The film has several layers to it; first, there's Shuya's past, which is seen through flashbacks, and with the Director's cut we get more of his backstory, which includes his time on the basketball team and his relationship with his father, who committed suicide. The second layer is how each of the students handles their new found situation, which to me seems real. Some use their time to try and cater to their sexual fancy, others get into the spirit of the game, killing anyone who comes across their path. You have a set of nerds who use their hacking skills to get into the island's computer, two students choose death over fighting – period! And another group has formed a community of sorts, choosing not to fight, but working together to overcome this horrendous game. Finally, you have the game's host, Kitano (played by Beat Takeshi), who in the past, was injured by one of the students and now heads up the BR act and controls the games. But for some strange reason, he soon falls in love with Noriko.
So what does the director's cut add, to an already awesome film? For one it extends some scenes, giving us a deeper look into some of the characters backstories - not just Shuya, but really fleshing out the story. And second, it adds, even more, brutality to what is already considered a controversial (kids killing kids) film but adding in additional gore scenes and blood spurts.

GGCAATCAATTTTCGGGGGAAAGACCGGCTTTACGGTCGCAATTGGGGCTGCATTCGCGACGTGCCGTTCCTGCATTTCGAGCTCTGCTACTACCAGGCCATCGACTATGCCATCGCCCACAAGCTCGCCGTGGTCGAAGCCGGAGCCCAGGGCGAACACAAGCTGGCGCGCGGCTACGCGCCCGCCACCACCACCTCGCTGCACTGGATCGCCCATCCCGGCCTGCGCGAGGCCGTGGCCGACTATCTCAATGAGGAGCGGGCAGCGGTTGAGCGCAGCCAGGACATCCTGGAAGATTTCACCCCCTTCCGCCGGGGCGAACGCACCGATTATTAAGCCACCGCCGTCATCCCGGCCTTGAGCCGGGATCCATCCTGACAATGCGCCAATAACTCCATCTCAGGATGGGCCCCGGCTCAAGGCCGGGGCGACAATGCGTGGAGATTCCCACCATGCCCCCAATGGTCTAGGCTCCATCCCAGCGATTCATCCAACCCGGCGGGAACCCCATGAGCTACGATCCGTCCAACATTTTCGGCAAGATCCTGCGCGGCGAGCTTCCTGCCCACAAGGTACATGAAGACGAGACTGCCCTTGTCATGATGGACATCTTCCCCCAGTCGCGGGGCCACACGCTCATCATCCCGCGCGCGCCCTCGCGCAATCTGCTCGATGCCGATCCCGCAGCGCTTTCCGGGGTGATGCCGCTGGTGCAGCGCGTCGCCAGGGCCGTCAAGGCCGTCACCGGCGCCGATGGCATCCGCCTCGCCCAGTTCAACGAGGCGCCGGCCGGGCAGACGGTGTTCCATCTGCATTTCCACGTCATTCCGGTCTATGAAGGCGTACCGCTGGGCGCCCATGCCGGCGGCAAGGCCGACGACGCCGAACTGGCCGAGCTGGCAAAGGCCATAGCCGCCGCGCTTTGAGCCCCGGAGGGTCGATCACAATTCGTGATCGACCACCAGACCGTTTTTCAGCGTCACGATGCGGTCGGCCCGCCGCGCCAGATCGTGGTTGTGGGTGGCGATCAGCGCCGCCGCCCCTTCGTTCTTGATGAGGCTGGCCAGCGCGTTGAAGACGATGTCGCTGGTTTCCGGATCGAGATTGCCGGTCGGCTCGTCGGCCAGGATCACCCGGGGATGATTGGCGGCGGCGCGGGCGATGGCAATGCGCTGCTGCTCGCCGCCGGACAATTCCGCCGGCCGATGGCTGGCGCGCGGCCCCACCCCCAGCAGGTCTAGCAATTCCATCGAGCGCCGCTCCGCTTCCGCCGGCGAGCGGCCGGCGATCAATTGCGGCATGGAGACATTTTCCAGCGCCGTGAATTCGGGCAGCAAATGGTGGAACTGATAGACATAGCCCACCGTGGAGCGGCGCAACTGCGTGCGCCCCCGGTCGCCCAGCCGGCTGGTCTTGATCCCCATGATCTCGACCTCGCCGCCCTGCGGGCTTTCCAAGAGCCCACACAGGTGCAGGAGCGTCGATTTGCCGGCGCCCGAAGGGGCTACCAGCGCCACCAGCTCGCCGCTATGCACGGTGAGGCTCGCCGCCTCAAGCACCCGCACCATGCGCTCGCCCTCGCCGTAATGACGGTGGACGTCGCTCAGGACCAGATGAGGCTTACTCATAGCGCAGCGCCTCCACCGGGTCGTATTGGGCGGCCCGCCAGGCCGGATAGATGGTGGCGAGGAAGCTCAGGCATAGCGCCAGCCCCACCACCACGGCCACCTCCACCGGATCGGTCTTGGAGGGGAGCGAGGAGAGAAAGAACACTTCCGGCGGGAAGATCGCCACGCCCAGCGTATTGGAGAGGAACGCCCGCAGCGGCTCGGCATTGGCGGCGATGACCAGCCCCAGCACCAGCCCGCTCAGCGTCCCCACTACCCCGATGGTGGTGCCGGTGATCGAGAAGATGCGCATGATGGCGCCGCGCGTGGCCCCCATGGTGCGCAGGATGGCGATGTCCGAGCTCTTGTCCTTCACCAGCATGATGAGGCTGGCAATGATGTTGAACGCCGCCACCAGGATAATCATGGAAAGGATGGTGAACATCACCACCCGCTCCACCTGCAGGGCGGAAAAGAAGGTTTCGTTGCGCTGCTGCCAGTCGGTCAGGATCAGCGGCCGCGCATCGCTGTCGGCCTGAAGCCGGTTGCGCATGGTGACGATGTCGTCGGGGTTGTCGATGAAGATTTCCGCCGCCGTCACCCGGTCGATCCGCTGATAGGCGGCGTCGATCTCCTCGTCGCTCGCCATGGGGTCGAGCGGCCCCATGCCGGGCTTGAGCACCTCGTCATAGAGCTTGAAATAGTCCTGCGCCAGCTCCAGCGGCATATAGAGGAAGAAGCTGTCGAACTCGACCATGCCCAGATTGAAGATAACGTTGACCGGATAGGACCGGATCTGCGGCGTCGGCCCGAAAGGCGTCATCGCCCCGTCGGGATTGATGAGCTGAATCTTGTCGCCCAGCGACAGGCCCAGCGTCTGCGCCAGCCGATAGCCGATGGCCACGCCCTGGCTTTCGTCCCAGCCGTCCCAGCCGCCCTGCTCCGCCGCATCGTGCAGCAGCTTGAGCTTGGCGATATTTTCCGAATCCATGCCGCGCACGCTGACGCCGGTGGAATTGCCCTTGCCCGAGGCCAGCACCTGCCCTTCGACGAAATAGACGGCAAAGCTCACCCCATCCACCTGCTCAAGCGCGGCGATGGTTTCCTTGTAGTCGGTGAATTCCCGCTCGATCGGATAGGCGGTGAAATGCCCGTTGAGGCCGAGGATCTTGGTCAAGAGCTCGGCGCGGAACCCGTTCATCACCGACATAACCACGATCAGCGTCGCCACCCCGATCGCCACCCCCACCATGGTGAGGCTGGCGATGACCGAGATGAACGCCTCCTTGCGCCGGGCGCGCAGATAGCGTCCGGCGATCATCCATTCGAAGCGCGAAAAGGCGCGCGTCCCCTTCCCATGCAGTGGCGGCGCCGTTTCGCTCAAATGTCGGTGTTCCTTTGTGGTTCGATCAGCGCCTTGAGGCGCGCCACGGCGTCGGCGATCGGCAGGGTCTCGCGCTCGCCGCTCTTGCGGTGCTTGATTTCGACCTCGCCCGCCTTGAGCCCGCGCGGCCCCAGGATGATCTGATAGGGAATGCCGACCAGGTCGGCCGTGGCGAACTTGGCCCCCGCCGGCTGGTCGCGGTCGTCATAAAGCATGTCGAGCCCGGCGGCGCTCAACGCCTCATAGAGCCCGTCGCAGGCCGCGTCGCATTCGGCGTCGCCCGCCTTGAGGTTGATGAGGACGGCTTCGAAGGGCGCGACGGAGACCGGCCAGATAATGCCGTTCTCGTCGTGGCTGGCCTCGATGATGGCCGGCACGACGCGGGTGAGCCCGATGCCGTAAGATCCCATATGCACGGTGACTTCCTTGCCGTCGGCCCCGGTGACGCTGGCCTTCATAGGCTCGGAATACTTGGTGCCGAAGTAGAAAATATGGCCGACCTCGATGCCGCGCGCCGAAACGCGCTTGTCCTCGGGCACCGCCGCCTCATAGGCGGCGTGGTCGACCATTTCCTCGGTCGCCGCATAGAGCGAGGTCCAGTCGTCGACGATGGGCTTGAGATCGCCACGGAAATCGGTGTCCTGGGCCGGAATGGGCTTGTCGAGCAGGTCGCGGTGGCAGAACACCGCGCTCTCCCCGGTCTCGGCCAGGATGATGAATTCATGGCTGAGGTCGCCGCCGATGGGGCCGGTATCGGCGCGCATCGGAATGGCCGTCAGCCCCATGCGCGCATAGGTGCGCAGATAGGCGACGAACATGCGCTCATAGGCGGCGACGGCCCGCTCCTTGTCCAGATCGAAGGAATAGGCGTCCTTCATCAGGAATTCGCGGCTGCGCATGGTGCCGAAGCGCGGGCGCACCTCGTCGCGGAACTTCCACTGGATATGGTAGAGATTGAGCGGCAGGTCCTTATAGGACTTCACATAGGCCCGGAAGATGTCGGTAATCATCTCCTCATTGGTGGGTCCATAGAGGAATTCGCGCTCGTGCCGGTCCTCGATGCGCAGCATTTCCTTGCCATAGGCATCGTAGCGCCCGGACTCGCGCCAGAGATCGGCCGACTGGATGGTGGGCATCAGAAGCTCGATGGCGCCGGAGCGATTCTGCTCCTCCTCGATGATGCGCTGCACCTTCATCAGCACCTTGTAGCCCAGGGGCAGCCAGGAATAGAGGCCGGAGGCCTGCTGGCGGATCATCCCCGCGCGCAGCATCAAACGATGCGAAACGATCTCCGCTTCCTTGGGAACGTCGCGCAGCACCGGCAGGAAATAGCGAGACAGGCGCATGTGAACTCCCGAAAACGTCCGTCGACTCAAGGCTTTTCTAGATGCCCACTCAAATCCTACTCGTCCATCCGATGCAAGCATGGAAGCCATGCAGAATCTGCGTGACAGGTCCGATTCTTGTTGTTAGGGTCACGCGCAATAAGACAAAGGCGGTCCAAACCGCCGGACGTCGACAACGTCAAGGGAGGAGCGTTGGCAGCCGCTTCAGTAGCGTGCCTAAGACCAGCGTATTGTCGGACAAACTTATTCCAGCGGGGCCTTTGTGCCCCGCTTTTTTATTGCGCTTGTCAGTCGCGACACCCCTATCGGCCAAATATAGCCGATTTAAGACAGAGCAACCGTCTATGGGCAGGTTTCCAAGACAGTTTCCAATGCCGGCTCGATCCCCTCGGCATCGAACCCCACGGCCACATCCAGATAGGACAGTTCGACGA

Again if you have not seen Battle Royale, you're missing out on a tour de force of blood and gore on a level unheard of; actually, it's not so much about the blood and gore, it's also about the fact that it's supposed to be high school kids doing this to one another, all in the name of survival. Their reactions feel very real and natural to the scenes they participate in, including all the screams of anguish and pain, plus tears on top of tears. If you're not touched by this film in some way then you have no soul. And those death scenes? Brutal, just brutal! These students are no holds barred when it comes to taking out their fellow classmates and they'll do whatever it takes to get the job done. I won't give too much away, but if you read the ugly section, there's one scene that I have to warn the fellas about.
Dude getting stabbed in the crotch! OUCH!!
For those of you who have seen Battle Royale, the original cut, do yourselves a favor and pick up the Director's cut, which gives you so much more of the film you love, giving you a deeper understanding of what it's all about. And if you have not seen it, then prepare to be blown away, because Battle Royale will change your life! Out of TOV 5 stars, I give the film 5 stars and it's been Valkor tested, TOV Approved!
And as an added bonus, it looks like the film is getting a three dimensional makeover. can you imagine: Battle Royale in 3D? Holy shit, I think I just soiled myself!! Click the logo to the right or watch the trailer above, but it's in japanese so just a heads up!